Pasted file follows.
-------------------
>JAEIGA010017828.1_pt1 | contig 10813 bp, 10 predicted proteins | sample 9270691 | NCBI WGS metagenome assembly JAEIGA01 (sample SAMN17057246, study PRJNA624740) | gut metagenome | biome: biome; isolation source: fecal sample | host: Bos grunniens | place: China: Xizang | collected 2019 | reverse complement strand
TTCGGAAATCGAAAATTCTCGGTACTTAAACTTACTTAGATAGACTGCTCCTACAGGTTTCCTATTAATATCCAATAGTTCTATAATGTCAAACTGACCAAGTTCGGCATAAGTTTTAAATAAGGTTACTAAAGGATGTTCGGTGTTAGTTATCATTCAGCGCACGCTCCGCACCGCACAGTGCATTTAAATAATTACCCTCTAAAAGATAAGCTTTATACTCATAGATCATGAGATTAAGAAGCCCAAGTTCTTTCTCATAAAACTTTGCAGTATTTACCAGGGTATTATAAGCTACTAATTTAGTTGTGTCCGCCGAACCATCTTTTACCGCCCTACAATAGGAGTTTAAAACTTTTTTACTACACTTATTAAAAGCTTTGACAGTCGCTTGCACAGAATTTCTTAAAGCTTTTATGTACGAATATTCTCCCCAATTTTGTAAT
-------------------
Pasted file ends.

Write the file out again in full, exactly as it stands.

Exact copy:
>JAEIGA010017828.1_pt1 | contig 10813 bp, 10 predicted proteins | sample 9270691 | NCBI WGS metagenome assembly JAEIGA01 (sample SAMN17057246, study PRJNA624740) | gut metagenome | biome: biome; isolation source: fecal sample | host: Bos grunniens | place: China: Xizang | collected 2019 | reverse complement strand
TTCGGAAATCGAAAATTCTCGGTACTTAAACTTACTTAGATAGACTGCTCCTACAGGTTTCCTATTAATATCCAATAGTTCTATAATGTCAAACTGACCAAGTTCGGCATAAGTTTTAAATAAGGTTACTAAAGGATGTTCGGTGTTAGTTATCATTCAGCGCACGCTCCGCACCGCACAGTGCATTTAAATAATTACCCTCTAAAAGATAAGCTTTATACTCATAGATCATGAGATTAAGAAGCCCAAGTTCTTTCTCATAAAACTTTGCAGTATTTACCAGGGTATTATAAGCTACTAATTTAGTTGTGTCCGCCGAACCATCTTTTACCGCCCTACAATAGGAGTTTAAAACTTTTTTACTACACTTATTAAAAGCTTTGACAGTCGCTTGCACAGAATTTCTTAAAGCTTTTATGTACGAATATTCTCCCCAATTTTGTAAT